The family remains the foundation for every individual and the bedrock of society but there are new pressures on families. Parents have to balance the demands of work and childcare. Childhood itself faces pressures as parents try to raise families, often competing with new influences that weren’t there when they were young: the internet; more easily accessible depictions of sex and violence on a new range of media; new advertising strategies targeted at children; and a new intensity of peer group pressure.
To support families and to give children the very best start in life, extending high quality childcare and early years provision must be a strategic priority. We have increased the provision of higher quality childcare places and have introduced free nursery education for all three- and four year olds. But we have some distance left to ensure that every parent can get what they need: high quality childcare that is affordable and close to home.
In the Nordic countries, the introduction of universal high-quality child care coincided with an increase in social mobility: the chances of completing upper secondary school for children of parents with low levels of education have almost doubled for those born in the 1970s compared to the previous generation. High quality early years care is also one of the most effective and cost-effective ways of tackling social problems like crime, anti-social behaviour, and indiscipline at school. There are vitally important decisions to be taken here: should we prioritise further investment in childcare and early years provision over other potential spending? Just as importantly, how do we ensure that the quality of that care and learning continues to rise, and that childcare entitlements are clear to parents and easy to access?
In addition, we must act to support families through extending the provision of parental leave, so that parents have even greater choices over how to balance work and family life. In particular, we must respond to the rising aspirations fathers have to spend more time with their children. We will work to set new boundaries so that children get the space and protection they need to grow up safe and secure. And we will take bullies off the street and out of the classroom.
We will continue to bring in the policies that will eradicate child poverty by 2020 and halve child poverty by 2010. We have lifted 600,000 children out of poverty. But we can never call ourselves a truly civilised country while a single child lives in poverty. So we reaffirm our pledge to abolish child poverty.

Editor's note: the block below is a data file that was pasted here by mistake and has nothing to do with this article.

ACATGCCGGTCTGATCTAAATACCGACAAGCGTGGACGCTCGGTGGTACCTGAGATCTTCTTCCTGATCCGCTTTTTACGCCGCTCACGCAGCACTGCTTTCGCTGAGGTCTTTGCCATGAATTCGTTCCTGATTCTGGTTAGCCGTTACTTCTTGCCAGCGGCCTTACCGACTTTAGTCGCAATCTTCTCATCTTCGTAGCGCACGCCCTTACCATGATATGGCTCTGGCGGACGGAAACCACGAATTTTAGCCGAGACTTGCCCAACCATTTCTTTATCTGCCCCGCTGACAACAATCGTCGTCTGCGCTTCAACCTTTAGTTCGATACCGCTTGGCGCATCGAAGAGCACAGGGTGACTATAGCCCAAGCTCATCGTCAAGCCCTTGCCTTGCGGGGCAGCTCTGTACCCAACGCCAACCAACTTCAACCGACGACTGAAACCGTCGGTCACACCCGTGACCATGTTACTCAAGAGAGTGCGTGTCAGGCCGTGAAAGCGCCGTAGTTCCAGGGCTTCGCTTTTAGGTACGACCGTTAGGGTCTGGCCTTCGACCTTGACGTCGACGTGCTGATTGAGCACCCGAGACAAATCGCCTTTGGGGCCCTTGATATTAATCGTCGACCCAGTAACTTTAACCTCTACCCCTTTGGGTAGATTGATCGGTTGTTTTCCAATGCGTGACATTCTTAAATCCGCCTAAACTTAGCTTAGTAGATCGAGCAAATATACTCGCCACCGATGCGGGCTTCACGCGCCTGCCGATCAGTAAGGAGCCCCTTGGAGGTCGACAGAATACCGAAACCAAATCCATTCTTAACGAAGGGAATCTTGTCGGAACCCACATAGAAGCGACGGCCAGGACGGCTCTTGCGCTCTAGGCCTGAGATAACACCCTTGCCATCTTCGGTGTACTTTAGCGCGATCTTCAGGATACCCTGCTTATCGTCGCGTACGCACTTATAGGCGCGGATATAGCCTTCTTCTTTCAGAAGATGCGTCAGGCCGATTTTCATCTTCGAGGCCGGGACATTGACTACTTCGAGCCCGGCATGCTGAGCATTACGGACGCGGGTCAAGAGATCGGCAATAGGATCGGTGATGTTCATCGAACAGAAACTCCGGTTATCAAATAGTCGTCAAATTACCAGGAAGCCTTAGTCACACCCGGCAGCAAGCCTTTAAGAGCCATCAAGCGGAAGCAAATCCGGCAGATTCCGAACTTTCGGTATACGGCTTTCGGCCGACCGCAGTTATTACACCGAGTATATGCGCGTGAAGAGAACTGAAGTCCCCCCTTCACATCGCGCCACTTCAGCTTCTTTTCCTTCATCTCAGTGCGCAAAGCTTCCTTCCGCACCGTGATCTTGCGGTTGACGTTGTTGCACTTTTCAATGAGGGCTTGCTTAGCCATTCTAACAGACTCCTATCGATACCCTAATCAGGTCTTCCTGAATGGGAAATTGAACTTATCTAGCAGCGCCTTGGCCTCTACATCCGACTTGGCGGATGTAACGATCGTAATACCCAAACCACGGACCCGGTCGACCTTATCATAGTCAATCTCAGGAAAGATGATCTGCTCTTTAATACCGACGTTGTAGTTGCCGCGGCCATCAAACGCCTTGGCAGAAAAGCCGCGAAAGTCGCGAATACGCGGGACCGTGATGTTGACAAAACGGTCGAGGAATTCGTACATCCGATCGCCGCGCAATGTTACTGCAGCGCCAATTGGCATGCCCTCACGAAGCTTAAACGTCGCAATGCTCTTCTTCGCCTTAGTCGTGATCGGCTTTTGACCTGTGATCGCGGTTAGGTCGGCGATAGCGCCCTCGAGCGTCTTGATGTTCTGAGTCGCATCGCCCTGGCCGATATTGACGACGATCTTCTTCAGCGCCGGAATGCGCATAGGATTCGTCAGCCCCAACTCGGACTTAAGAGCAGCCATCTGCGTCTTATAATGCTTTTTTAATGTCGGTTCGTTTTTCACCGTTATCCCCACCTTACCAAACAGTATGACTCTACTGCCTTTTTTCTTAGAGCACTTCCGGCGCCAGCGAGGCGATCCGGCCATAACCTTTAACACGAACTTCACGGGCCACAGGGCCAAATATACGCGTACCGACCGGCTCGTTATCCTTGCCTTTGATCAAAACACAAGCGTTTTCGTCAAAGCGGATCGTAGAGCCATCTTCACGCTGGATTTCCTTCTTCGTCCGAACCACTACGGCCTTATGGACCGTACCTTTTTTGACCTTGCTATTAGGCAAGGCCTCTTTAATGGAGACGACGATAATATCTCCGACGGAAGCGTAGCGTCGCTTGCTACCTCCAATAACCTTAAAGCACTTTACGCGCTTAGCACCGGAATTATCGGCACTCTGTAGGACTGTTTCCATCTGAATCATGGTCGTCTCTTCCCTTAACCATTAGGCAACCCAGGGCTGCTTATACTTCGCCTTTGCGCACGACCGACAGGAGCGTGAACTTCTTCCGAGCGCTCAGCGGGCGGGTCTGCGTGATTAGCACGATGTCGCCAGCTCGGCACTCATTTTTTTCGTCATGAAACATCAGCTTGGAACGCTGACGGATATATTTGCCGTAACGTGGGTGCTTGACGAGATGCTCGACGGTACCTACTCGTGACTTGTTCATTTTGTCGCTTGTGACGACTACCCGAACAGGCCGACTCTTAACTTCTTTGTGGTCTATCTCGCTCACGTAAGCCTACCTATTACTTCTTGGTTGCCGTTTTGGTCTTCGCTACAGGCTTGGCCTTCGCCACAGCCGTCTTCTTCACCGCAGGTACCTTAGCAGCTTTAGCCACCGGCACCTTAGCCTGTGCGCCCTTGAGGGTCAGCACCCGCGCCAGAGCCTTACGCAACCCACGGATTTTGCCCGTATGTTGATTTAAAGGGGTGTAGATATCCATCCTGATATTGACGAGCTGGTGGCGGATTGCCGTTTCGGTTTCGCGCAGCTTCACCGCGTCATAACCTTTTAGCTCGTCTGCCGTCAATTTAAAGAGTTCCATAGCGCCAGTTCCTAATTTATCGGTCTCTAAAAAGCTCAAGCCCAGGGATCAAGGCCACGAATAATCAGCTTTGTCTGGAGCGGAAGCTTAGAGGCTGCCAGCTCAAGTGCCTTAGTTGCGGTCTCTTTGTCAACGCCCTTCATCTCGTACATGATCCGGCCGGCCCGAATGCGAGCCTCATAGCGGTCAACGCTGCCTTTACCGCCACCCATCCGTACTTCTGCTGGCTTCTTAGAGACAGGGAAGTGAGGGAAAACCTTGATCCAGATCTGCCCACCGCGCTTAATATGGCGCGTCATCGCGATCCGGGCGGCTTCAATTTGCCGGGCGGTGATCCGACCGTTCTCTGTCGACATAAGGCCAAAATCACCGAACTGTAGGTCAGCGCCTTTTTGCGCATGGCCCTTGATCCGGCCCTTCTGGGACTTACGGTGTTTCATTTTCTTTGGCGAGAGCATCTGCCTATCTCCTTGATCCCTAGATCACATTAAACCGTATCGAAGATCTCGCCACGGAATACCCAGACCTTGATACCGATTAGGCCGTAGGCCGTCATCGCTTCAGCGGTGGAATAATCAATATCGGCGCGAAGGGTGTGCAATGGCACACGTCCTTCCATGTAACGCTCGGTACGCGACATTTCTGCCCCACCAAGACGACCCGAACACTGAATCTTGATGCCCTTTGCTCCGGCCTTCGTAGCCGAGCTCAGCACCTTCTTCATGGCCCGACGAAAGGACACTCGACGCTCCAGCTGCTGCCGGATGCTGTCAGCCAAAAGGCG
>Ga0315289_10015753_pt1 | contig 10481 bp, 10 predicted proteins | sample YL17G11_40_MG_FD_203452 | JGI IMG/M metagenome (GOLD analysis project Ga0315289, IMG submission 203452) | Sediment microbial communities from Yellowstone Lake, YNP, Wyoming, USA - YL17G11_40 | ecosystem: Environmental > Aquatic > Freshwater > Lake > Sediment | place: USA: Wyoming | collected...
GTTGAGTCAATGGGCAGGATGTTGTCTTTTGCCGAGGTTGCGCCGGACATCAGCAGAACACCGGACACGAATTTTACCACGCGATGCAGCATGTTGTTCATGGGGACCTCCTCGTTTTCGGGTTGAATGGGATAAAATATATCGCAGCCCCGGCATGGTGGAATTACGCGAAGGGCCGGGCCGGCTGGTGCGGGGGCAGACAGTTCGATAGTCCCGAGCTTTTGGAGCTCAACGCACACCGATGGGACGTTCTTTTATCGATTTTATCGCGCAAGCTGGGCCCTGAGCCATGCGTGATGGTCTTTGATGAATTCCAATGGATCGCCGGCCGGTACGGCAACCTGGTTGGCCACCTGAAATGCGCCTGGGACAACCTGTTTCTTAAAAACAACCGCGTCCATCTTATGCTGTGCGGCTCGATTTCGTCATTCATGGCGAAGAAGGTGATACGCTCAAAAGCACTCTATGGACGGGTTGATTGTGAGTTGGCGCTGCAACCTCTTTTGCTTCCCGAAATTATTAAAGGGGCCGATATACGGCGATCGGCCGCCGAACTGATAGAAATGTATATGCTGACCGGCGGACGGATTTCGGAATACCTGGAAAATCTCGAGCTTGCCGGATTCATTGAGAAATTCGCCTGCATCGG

One of the most remarkable achievements in recent times has been how much longer people live. In the last twenty five years, the number of years a 65-year-old man can expect to live has risen by nearly a third and around one-quarter of this increase happened over the last four
This is a cause of celebration but we also recognise that this has profound implications for public policy. Older people living on a fixed income are more likely to be vulnerable to inflation, at greater risk of ill-health, and separated from their families, so they must receive reassurance that their needs will always be met, not for a year or two, at the whim of government, but always. And our public services must change to respond to a new generation of older people who want active, full lives with high quality, preventive health care to support their aspirations. That is why we are introducing free swimming for the over 60s, and will work to build our preventive services. It means new action across a wide range of policy. Retired people want a decent pension; many older people want to continue to work beyond a fixed age; and all want the opportunity to lead active, fulfilling lives, and the certainty that good care will be there for them if they need it. We have dedicated ourselves to helping older people who need greater security; now we will also work to help all older people lead full, active lives and enjoy their later years.
We have put pension policy on a stable footing for the first time in a generation. Now we must build on that foundation to provide all the reassurance that the elderly and their families in our rapidly ageing population need and deserve.
Social care is an issue that goes to the heart of New Labour’s ambition to create a fairer country. At one time or another it will affect all of Britain’s families. Grandparents worry that they will be a burden on their children; middle-aged families worry about how they will simultaneously cope with their children and their parents; and younger adults are increasingly aware that much of their parent’s hard earned housing wealth may disappear into payments for long term care. We understand the anxieties people have about how to provide the necessary care for their loved ones.